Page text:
Introduction: Smoking has been linked with depressive symptoms in adolescents, but data on secondhand smoking and depressive symptoms in low- and middle-income countries are scarce. Thus, this study analyzes the association between secondhand smoking and depressive symptoms among in-school adolescents from 22 low- and middle-income countries. Methods: Data from the 2003–2008 Global School-Based Student Health Survey were analyzed in June 2019. Data on past-week exposure to secondhand smoke and past-year depressive symptoms were collected. The association between secondhand smoke and depressive symptoms was studied using multivariable logistic regressions and meta-analyses. Results: The sample consisted of 37,505 adolescents aged 12–15 years who never smoked. The prevalence of depressive symptoms increased from 23.0% in adolescents with no secondhand smoking to 28.9% in those with secondhand smoking every day in the past week. After adjusting for sex, age, food insecurity, and country, there was a dose–response relationship between secondhand smoking and depressive symptoms in the overall sample (0 days: reference; 1–2 days: OR=1.06, 95% CI=0.95, 1.18; 3–6 days: OR=1.38, 95% CI=1.20, 1.58; 7 days: OR=1.63, 95% CI=1.44, 1.86). The country-wise analysis showed that secondhand smoking on at least 3 days (versus <3 days) in the past week was associated with a 1.48-fold increase in the odds of depressive symptoms (95% CI=1.39, 1.59), with a low level of between-country heterogeneity (I2=4.2%). Conclusions: There was a positive association between secondhand smoking and depressive symptoms among in-school adolescents from low- and middle-income countries. Further research should investigate causality and assess whether prevention of exposure to secondhand smoke can have a positive effect on the mental well-being of adolescents.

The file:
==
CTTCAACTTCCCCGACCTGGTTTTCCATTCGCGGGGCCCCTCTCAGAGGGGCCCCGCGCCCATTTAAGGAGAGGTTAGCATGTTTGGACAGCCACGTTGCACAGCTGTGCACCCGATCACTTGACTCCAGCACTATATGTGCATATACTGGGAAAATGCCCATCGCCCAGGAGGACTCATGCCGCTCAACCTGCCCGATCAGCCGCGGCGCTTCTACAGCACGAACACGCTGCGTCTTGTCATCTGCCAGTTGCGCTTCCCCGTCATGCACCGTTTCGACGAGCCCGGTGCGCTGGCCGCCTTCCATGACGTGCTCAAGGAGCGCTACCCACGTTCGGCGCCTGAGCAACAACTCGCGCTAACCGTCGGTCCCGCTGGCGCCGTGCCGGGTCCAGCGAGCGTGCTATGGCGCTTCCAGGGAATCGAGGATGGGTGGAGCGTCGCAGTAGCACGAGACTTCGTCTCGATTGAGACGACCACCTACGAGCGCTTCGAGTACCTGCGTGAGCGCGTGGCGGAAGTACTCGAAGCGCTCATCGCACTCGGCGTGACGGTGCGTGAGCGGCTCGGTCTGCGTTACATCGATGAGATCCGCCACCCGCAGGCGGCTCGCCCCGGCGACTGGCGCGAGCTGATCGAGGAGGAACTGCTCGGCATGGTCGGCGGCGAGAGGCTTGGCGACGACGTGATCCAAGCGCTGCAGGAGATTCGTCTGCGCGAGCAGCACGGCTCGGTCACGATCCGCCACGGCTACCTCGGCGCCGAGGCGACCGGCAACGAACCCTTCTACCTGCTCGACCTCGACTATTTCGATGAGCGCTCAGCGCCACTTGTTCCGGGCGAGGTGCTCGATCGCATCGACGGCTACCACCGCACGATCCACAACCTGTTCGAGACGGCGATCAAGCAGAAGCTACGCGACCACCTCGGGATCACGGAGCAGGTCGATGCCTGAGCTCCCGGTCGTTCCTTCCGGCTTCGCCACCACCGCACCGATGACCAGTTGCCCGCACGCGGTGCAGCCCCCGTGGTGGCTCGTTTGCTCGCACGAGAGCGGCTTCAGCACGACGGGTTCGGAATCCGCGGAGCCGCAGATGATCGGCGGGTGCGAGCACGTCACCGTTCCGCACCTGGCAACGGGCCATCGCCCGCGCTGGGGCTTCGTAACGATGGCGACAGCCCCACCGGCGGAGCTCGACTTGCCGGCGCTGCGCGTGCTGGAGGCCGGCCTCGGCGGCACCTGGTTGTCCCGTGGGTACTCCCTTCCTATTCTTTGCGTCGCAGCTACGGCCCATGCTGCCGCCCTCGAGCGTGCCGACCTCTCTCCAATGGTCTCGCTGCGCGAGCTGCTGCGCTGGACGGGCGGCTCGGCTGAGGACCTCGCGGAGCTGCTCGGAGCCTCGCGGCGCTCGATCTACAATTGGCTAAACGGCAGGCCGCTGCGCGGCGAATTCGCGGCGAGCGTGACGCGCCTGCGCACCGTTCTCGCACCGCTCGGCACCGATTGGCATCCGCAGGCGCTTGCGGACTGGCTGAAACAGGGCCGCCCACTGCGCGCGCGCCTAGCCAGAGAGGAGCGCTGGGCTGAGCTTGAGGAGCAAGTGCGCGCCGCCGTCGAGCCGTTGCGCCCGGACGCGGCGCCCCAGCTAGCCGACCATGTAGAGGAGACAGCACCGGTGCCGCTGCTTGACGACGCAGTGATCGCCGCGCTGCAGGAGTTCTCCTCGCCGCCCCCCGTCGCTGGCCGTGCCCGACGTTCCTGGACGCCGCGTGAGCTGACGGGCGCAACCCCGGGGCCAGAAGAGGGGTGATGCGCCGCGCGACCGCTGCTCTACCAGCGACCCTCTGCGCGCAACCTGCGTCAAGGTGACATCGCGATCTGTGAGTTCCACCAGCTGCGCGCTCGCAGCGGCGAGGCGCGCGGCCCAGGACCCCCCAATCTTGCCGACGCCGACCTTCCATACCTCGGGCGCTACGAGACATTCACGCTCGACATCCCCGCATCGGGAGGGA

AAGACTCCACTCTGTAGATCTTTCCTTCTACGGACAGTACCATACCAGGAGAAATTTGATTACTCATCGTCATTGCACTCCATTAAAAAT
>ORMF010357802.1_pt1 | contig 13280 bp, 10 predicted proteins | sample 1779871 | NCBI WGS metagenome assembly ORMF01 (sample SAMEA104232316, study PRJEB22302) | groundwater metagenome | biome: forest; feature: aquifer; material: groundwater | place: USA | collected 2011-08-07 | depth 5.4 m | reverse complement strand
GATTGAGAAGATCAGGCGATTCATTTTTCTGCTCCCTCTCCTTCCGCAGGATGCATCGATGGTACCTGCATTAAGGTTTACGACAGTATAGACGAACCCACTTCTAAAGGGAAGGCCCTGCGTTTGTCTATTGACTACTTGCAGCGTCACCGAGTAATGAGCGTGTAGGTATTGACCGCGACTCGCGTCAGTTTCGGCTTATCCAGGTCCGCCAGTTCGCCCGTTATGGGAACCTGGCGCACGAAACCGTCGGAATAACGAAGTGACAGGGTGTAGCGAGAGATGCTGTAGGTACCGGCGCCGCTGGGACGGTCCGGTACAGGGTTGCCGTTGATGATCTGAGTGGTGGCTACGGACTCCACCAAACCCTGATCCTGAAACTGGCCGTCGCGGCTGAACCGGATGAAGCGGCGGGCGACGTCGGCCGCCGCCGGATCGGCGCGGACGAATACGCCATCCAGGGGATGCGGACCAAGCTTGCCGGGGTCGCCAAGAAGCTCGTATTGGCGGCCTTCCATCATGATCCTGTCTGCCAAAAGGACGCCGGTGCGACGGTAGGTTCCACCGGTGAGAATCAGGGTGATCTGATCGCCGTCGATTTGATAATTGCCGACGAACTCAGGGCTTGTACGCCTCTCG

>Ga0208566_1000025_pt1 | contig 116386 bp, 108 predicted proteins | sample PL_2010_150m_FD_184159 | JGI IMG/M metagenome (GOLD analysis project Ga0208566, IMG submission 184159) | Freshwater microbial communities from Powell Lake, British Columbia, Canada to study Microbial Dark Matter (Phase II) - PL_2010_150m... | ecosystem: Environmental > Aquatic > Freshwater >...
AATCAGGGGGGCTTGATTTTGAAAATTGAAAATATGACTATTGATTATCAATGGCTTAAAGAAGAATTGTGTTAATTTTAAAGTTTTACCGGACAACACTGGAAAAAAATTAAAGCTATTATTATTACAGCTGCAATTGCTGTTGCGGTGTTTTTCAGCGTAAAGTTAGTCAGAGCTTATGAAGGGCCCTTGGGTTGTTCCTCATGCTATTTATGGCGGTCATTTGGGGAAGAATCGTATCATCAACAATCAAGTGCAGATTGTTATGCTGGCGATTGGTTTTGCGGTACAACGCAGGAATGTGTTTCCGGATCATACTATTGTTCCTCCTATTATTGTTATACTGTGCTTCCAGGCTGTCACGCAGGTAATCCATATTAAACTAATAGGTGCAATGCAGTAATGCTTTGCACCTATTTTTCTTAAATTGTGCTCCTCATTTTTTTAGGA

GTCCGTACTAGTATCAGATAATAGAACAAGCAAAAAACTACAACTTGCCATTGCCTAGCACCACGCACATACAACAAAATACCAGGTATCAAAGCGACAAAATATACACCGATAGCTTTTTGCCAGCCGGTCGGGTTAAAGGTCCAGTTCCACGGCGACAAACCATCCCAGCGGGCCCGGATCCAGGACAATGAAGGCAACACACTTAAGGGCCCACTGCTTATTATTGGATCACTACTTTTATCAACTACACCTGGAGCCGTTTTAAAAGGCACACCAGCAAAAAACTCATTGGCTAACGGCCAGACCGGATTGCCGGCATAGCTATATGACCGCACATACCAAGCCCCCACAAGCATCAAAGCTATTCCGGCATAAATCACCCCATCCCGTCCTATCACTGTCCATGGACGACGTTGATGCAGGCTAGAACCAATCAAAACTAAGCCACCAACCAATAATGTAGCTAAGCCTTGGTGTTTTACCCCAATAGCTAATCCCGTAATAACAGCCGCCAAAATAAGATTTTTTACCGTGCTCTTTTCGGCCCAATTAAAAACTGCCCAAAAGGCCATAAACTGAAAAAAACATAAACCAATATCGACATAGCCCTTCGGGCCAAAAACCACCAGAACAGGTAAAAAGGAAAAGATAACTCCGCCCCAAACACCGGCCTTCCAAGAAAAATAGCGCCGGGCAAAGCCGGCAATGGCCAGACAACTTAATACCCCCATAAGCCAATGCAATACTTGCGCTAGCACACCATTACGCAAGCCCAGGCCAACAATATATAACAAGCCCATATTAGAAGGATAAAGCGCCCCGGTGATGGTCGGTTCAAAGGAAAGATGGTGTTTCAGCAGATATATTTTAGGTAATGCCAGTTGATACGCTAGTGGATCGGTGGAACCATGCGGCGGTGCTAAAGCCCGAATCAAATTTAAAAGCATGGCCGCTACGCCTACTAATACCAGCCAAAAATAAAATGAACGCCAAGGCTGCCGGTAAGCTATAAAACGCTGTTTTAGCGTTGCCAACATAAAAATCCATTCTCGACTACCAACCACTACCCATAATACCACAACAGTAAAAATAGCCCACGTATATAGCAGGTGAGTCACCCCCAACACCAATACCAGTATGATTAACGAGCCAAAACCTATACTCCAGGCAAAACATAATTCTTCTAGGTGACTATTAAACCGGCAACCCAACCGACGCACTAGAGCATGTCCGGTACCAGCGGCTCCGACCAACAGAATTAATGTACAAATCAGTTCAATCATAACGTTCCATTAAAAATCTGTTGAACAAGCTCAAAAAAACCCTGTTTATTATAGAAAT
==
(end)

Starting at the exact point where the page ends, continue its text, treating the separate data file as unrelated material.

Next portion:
|Number of pages||9|
|Journal||American Journal of Preventive Medicine|
|Publication status||Published - 2020 May|
Bibliographical noteFunding Information:
This research was based on data from the Global School-Based Student Health Survey, which was made available for use by the Chronic Diseases and Health Promotion Department of the WHO and the U.S. Centers for Disease Control and Prevention. Ai Koyanagi's work is supported by the PI15/00862 project, integrated into the National R + D + I and funded by the ISCIII - General Branch Evaluation and Promotion of Health Research - and the European Regional Development Fund (ERDF-FEDER). LJ contributed to the design of the study, undertook the statistical analysis, managed the literature searches, wrote the first draft of the manuscript, and contributed to the correction of the manuscript. LS, SEJ, JMH, and JIS contributed to the design of the study and the correction of the manuscript. AK contributed to the design of the study, undertook the statistical analysis, and contributed to the correction of the manuscript. All authors contributed to and have approved the final manuscript. The data sets supporting the conclusions of this article are available at www.cdc.gov. No financial disclosures were reported by the authors of this paper.
Ai Koyanagi's work is supported by the PI15/00862 project, integrated into the National R + D + I and funded by the ISCIII - General Branch Evaluation and Promotion of Health Research - and the European Regional Development Fund (ERDF-FEDER).
© 2020 American Journal of Preventive Medicine
All Science Journal Classification (ASJC) codes
- Public Health, Environmental and Occupational Health